The moment someone dies, most of what he owns becomes part of an estate. This can include bank accounts, real estate, stocks and any uncashed checks he had on hand or that arrive after his death. Usually, the only person who can cash the checks is the executor or administrator.
Executors, Personal Representatives or Administrators
When someone writes a will, she can name someone -- such as a spouse, child or parent — to execute her wishes after death. The executor, called a personal representative in some states, manages the decedent's assets until the estate finally closes. If the decedent doesn't name an executor, the probate court will appoint an administrator based on whatever selection rules state law imposes. Even an executor named in the will must report to the probate court to receive the judge's approval.
The executor manages the decedent's assets. One of the first steps is to set up an account for the estate. The executor uses this account to pay the decedent's bills and to receive any payments to the decedent or her estate. This account is where the executor deposits checks payable to the deceased. The executor or co-executors are the only ones who can access the account.
An executor has to do his job with the highest ethical standards. Drawing any of the estate's funds for his own use, even if he replaces it later, is a violation of his duty. In some cases it can leave him liable to a lawsuit or even criminal penalties.
Going Through Probate
State law may exempt an estate from probate if the decedent's assets fall below a legal threshold. In California, for instance, estates under $150,000 are small enough to avoid probate.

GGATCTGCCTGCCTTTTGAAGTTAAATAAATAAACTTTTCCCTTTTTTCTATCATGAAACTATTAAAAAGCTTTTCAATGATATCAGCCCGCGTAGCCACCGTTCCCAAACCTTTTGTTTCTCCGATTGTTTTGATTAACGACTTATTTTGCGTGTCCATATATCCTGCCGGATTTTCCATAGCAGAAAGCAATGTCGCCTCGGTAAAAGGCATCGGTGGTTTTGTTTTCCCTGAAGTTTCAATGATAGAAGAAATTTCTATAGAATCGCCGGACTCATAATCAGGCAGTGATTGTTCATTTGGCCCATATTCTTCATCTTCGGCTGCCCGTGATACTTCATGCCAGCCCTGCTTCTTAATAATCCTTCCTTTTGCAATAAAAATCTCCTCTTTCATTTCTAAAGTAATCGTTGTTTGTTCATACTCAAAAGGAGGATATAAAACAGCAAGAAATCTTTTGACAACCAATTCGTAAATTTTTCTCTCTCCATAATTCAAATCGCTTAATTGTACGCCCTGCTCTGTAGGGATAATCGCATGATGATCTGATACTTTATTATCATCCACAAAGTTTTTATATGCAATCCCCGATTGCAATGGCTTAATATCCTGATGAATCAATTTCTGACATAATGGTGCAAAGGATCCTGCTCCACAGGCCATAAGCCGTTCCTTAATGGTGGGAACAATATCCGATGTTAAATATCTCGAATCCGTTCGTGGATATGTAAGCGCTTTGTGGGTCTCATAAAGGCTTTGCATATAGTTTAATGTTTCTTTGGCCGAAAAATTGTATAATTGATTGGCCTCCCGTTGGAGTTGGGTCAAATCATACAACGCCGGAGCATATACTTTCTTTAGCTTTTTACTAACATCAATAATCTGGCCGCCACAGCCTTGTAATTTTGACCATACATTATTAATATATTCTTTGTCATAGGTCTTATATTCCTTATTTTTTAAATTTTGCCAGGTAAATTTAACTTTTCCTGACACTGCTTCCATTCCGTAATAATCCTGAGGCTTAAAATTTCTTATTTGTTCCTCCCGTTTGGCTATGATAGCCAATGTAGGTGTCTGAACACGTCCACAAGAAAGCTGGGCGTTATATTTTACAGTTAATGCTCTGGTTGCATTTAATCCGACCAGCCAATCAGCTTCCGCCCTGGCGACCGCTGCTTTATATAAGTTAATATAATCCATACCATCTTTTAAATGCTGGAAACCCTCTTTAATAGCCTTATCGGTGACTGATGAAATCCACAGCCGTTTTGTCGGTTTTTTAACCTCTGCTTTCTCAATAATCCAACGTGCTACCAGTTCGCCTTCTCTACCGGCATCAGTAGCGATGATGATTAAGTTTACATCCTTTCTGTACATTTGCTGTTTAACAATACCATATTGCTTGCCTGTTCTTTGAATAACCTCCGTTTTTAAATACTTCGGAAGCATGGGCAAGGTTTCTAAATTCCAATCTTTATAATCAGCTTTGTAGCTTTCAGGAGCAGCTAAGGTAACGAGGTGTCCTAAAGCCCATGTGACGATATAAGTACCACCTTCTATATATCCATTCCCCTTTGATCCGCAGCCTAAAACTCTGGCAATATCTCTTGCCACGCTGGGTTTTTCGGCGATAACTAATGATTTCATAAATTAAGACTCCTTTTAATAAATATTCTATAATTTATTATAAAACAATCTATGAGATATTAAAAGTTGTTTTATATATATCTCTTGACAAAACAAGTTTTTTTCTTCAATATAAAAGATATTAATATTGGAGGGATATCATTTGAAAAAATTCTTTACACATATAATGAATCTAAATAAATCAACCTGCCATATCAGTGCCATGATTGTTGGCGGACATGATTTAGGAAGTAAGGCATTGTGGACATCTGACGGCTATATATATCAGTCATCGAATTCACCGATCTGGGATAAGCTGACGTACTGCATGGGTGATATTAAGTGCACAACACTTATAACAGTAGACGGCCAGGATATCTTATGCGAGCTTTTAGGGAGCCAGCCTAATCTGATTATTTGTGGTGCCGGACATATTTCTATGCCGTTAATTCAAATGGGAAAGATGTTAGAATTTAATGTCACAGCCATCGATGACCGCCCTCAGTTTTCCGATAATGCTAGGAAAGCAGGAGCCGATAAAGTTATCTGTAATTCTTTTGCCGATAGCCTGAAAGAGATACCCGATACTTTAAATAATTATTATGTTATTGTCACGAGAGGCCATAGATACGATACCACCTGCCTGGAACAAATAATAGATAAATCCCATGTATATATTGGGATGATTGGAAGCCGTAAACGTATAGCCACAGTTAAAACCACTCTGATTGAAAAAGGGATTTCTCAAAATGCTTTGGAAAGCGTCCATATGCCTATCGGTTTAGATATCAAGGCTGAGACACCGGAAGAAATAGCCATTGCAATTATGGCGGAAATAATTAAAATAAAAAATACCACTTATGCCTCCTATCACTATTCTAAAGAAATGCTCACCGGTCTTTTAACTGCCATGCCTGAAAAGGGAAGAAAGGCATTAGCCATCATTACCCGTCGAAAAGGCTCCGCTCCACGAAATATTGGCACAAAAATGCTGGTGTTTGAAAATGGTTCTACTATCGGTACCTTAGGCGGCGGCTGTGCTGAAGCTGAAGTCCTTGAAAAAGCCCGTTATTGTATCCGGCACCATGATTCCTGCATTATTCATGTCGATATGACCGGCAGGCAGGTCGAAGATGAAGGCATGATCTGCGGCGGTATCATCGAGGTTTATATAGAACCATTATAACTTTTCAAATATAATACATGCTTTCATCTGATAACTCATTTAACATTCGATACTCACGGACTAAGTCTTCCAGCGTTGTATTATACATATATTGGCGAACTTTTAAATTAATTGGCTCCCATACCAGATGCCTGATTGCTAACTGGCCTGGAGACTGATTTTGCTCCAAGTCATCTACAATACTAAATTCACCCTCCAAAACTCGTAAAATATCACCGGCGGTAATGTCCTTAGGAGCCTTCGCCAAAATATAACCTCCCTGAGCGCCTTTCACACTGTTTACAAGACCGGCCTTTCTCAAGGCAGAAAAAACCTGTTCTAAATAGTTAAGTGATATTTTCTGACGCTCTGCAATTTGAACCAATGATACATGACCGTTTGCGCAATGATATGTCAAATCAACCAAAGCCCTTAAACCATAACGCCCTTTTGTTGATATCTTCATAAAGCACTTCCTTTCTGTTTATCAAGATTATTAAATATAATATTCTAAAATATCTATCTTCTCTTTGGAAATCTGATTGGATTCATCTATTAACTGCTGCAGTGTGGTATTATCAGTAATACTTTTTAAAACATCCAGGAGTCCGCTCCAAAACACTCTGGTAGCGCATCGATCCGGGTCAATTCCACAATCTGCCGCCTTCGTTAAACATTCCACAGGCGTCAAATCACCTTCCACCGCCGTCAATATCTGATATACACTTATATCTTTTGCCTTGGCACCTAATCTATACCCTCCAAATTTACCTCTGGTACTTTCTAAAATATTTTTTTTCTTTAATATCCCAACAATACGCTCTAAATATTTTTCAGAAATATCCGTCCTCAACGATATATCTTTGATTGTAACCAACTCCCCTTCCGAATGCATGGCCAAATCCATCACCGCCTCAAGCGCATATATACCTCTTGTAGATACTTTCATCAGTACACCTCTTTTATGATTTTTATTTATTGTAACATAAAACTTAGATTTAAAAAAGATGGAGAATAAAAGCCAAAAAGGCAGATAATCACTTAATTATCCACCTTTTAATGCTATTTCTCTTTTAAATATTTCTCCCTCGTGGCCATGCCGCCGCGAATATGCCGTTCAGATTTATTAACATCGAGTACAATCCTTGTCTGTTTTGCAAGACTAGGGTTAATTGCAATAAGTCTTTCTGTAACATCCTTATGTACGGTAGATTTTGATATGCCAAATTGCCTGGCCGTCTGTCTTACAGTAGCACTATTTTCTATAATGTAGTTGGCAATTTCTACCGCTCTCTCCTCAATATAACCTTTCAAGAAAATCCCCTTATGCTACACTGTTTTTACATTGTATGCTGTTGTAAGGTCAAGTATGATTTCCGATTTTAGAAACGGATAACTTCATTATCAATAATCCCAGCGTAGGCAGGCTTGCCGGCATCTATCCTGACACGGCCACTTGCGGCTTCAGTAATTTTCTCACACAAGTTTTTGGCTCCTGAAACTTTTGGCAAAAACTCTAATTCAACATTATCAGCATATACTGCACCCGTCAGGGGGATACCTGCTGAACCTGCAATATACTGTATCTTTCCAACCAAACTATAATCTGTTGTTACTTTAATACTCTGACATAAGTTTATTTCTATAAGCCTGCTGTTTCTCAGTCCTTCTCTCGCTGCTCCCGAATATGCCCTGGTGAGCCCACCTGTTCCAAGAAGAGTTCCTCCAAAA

If the estate must go through probate, the process may run for weeks, months or even years if the decedent's affairs are complex enough or one of the heirs contests the will. During this period, the executor controls the estate assets. If checks turn up that haven't been cashed and belong to the estate, the executor handles them.
An executor endorses checks before depositing them, but not under his own name. Instead he endorses them as "Fred Smith by Dan Jenkins, executor for the estate of Fred Smith."
This situation continues until the executor closes the estate out. This happens after all debts and taxes the deceased owed have been paid, so that the rest of his assets can be given to the heirs. Any checks or other assets the deceased owns should have been deposited or collected. At this point the executor, with the probate court's approval, distributes the decedent's assets according to the will and makes a final report to the court.
Newly Discovered Checks
Even if the executor does her best to track down extra assets, it's possible that assets will turn up after the estate is closed. State law decides what happens next. In Nevada, for example, an unclaimed check or other asset would require a new probate process. The checks are added to the value of the original estate. If, for example, the original estate was worth $150,000 and a $3,000 tax refund check payable to the deceased is discovered, the second hearing treats the estate as worth $153,000, not $3,000.
If a check is made out to the deceased and someone else, such as his spouse, it requires an endorsement from both the decedent's executor and the second party. A check made out to "John Jones or Mary Jones" can be cashed by the surviving spouse.